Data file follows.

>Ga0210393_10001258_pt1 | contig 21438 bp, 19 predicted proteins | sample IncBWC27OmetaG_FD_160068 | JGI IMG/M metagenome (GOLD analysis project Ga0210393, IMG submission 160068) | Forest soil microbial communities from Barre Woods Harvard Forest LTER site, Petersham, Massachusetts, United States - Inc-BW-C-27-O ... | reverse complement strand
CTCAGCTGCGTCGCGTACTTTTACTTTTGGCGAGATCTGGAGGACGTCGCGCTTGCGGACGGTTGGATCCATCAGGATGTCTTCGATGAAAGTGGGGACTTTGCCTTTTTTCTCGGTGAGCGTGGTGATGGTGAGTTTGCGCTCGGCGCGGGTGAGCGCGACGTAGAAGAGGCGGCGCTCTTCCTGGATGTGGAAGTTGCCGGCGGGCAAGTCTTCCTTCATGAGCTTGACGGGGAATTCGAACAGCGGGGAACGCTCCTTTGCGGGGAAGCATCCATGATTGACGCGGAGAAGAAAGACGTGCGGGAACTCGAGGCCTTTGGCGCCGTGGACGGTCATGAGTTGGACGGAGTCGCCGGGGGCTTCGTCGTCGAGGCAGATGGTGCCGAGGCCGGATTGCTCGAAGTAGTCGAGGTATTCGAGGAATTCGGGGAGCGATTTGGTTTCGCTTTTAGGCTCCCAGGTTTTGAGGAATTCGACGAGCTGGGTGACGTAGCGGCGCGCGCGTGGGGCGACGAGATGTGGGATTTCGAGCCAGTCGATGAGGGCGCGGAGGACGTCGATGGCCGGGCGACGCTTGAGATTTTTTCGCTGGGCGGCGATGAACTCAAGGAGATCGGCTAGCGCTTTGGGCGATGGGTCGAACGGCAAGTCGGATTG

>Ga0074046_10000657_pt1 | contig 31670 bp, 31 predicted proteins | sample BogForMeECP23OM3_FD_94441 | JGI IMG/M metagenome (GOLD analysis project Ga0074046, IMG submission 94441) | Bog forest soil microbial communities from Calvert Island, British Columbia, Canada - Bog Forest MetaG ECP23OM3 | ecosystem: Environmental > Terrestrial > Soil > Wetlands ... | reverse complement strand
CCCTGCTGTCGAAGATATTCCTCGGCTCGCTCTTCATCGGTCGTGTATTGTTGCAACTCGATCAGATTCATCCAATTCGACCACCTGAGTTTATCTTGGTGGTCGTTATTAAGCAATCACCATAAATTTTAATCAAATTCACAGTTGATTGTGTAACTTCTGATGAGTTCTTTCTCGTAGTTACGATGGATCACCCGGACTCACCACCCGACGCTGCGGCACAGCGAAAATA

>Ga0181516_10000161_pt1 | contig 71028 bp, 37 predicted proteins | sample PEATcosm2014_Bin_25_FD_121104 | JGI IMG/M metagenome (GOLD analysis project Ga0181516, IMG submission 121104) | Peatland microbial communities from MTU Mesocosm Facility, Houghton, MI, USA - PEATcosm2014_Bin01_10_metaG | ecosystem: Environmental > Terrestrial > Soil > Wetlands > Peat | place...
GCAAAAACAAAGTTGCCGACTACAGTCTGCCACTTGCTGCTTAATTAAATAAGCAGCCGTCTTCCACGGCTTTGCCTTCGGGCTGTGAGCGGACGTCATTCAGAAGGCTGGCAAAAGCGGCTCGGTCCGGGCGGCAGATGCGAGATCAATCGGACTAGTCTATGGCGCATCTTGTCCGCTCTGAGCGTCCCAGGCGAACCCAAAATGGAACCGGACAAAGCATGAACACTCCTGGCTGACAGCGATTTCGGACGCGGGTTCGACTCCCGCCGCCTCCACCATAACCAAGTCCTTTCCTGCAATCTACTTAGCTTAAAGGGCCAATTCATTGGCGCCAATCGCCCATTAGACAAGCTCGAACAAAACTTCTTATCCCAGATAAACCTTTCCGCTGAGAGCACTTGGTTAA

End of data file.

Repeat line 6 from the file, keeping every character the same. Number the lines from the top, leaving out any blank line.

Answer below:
GCAAAAACAAAGTTGCCGACTACAGTCTGCCACTTGCTGCTTAATTAAATAAGCAGCCGTCTTCCACGGCTTTGCCTTCGGGCTGTGAGCGGACGTCATTCAGAAGGCTGGCAAAAGCGGCTCGGTCCGGGCGGCAGATGCGAGATCAATCGGACTAGTCTATGGCGCATCTTGTCCGCTCTGAGCGTCCCAGGCGAACCCAAAATGGAACCGGACAAAGCATGAACACTCCTGGCTGACAGCGATTTCGGACGCGGGTTCGACTCCCGCCGCCTCCACCATAACCAAGTCCTTTCCTGCAATCTACTTAGCTTAAAGGGCCAATTCATTGGCGCCAATCGCCCATTAGACAAGCTCGAACAAAACTTCTTATCCCAGATAAACCTTTCCGCTGAGAGCACTTGGTTAA